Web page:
Admittedly the picture is more complicated than that. Over recent months and no doubt in the months to come, stories of the resilience of communities and the provision of moral and material support to those in need have poured in from around the world: street parties on balconies in Italy, serenading the NHS in Britain. But the question remains as to which social forces will end up on top, in our language and in our response. The uncertainty of our present predicament is what makes this a true krisis in the original Greek sense of the word: the moment in the course of a disease that indicates a profound transformation is taking place, signifying either recovery or death. The crisis of a disease is its turning point, its moment of truth—when both possibilities are in play and the outcome hangs in the balance.
As Sontag pointed out, the metaphorical wars of recent times have owed a lot to the dominant discourse of disease: poverty, drugs or corruption were ‘cancers’ that had to be cut out by definition, or otherwise obliterated by violent and invasive methods. Not to mention Jews or immigrants or communists: the usual suspects. But the wars of the twenty-first century look like being for things, not against them: for communities, for peoples, for the environment; for the planet. We will need metaphors to match.
The metaphor to come will be the vaccine. A vaccine is a way of undoing the colonising power of the virus. Like social distancing, but with subtle differences, we agree to be jabbed not only because it protects us from disease but because it protects those around us. It is a policy that, while it confers an individual benefit, is valued as a public good. Falling vaccination rates around the world may in part reflect the power of neoliberal ideology to unravel the social contract, to reduce public goods and social value to individual calculations and economic value. But this crisis, by clarifying what is at stake for billions of people, might reverse that trend. So too, Trump’s tweets notwithstanding, a vaccine will not be successfully delivered without comprehensive global investment and global cooperation in information sharing, scientific research, public health infrastructure and economic aid. Margaret Thatcher, famously, proclaimed that there was no such thing as society. On the contrary, the vaccine is a metaphor that both proves the value and demonstrates the necessity of society. As opposed to the metaphors of the bubble and the lockdown and social distance, immunity does not stem from isolation but from connection.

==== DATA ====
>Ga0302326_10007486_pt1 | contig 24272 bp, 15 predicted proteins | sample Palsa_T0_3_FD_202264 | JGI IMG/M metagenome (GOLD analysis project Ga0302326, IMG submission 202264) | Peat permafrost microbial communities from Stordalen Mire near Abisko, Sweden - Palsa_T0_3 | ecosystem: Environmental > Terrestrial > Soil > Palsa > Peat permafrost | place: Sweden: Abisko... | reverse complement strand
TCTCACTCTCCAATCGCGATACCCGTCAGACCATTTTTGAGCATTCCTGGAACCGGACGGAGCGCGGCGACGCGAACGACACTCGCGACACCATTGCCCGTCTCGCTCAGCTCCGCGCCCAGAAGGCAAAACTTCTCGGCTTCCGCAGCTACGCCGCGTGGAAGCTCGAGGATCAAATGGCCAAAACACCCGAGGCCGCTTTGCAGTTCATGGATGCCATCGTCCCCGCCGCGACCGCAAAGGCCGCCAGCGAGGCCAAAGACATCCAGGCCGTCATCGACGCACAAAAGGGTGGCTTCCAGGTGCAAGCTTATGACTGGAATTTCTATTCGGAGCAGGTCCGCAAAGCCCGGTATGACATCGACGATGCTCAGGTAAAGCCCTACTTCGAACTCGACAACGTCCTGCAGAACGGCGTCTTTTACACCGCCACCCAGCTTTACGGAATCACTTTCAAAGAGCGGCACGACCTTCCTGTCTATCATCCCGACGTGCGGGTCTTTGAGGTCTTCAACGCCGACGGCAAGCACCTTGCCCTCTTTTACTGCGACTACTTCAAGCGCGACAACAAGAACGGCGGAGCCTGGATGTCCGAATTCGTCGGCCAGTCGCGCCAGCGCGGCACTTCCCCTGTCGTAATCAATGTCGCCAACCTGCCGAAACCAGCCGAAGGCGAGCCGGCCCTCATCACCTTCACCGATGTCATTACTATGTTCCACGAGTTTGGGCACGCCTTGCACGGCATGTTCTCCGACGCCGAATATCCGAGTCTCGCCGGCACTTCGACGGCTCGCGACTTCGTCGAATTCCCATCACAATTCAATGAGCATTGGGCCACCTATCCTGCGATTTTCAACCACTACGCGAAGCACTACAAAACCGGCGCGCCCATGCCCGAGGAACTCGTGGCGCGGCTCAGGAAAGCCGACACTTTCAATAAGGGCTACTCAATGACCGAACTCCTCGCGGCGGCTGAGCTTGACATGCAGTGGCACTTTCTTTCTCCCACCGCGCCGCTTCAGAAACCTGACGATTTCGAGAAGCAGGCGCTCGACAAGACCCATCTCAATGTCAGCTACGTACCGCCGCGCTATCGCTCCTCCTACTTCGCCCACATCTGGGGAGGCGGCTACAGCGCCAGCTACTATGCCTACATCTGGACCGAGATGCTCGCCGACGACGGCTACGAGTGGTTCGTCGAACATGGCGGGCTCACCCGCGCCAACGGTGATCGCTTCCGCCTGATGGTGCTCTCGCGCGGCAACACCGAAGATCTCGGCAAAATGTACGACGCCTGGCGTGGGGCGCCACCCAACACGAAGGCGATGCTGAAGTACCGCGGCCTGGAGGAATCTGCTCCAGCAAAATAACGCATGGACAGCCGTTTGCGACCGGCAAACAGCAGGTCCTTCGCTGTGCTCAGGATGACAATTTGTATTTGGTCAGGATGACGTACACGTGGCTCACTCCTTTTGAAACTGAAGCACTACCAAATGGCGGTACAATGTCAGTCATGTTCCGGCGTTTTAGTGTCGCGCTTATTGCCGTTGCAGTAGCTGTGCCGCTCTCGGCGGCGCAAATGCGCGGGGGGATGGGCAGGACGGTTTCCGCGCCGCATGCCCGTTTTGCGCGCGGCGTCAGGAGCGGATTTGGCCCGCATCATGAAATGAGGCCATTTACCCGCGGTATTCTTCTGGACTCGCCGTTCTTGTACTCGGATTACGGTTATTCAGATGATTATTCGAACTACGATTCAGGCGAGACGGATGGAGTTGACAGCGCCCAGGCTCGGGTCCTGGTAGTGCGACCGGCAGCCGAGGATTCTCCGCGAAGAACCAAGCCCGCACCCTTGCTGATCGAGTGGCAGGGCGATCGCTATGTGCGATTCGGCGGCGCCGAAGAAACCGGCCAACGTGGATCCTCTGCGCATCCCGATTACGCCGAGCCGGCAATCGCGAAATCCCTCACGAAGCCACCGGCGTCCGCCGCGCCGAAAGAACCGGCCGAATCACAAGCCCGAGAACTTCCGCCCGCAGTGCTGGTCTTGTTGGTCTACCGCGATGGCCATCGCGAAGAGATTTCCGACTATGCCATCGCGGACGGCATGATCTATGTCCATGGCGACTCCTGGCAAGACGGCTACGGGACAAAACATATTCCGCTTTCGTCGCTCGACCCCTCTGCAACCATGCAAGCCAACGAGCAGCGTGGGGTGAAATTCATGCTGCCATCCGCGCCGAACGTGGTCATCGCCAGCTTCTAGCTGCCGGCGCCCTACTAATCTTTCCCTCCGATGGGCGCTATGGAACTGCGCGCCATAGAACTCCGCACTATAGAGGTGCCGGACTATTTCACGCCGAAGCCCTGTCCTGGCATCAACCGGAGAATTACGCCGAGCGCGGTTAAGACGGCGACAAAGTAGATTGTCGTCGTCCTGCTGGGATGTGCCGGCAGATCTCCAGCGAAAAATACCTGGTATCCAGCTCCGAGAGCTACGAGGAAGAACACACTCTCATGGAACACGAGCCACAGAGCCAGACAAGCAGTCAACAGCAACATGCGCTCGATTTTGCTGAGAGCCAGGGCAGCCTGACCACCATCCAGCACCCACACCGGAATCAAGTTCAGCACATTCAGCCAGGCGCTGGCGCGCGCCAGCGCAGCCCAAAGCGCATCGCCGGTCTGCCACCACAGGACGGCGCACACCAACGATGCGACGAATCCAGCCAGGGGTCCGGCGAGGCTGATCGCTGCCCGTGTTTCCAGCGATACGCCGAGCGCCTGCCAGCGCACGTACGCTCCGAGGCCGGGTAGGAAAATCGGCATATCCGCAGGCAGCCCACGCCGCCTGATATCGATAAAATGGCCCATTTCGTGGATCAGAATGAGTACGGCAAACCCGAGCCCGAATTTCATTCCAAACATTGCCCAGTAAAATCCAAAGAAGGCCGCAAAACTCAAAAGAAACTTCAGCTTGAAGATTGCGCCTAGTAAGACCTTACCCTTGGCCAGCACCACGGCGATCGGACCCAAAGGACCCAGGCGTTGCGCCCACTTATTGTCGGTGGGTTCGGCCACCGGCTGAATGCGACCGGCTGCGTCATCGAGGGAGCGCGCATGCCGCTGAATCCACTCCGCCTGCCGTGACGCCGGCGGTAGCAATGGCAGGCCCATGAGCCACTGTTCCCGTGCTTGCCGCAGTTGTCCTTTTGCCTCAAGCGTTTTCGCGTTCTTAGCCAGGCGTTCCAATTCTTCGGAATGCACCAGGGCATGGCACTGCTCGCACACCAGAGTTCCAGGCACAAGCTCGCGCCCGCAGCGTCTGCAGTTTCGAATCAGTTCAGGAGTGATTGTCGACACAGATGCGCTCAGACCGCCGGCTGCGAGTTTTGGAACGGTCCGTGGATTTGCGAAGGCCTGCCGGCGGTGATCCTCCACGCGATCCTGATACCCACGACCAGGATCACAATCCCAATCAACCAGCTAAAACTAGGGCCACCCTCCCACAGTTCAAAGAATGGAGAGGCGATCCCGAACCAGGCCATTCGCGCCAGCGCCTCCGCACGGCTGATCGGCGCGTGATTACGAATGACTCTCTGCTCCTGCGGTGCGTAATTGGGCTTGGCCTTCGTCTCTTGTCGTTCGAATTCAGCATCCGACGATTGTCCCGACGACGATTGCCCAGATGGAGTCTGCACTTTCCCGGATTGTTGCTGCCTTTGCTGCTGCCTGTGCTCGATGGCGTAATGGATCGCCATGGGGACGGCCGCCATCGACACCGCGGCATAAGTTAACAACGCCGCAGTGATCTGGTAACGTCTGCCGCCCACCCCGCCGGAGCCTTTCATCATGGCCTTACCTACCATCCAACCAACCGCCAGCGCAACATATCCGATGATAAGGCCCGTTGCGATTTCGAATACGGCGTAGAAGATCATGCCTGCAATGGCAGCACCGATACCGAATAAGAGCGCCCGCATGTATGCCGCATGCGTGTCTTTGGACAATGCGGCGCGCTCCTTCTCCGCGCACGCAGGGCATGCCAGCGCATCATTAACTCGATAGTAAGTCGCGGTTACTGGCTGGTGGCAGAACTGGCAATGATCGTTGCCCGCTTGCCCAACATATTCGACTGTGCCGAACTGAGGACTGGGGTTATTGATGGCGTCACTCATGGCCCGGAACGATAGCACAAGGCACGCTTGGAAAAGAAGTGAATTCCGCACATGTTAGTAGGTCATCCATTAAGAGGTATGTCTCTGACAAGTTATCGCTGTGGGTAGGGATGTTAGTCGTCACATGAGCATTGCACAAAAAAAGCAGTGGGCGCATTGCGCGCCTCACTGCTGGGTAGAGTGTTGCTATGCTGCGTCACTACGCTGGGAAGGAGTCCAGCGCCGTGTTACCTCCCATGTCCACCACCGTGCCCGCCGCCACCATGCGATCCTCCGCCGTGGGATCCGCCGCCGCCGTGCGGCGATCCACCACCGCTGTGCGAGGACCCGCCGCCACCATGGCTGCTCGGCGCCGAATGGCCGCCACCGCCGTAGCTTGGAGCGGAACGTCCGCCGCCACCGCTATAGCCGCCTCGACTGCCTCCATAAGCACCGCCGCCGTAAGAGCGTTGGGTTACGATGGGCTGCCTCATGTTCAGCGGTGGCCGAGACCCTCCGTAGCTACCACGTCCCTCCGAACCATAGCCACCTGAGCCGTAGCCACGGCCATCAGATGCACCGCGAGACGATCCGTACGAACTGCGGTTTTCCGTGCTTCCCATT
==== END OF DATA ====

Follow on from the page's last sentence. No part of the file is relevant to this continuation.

Above all, vaccines work by stimulating the body’s own immune system. They work not by destruction but by augmentation. They empower us by developing biomedical resources that are already within us. We purposely make ourselves a little sick in order to improve our resilience. This imaginary, seeking to promote internal and productive responses rather than external and destructive ones, might give us a new language of response, new ways of conceiving of the problems we face and the solutions we need. The pandemic has demonstrated, and the metaphor of the vaccine reminds us, of the ways in which our self-interest depends on the welfare of others; the ways in which economic insecurity in the developing world can suddenly translate into empty supermarket shelves and collapsing industries; the ways in which the economic prosperity and standard of living of each one of us is ultimately dependent on a whole range of public goods, from higher education and universal health care to decent social safety nets and affordable childcare. We have learnt how much these things matter, not just to each of us individually, but to all of us together.
Social policies that seemed unimaginable only months ago—universal basic income schemes, publicly funded childcare or a four-day working week—are suddenly on the table. What the Prime Minister described only last year as ‘unfunded empathy’ has suddenly become a fundamental national responsibility. In many countries (though not yet in Australia) the language of resilience has led to a significant turn to renewable energy and sustainable agriculture. In Britain, the promotion of walking, cycling and even e-scooters—all in the name of public health—has left many onlookers scarcely able to believe their eyes. One of the sectors most dangerously depleted by the pandemic has been tertiary education. There is a greater possibility of rethinking higher education, including recognising its public and social value, than at any time in the past 50 years.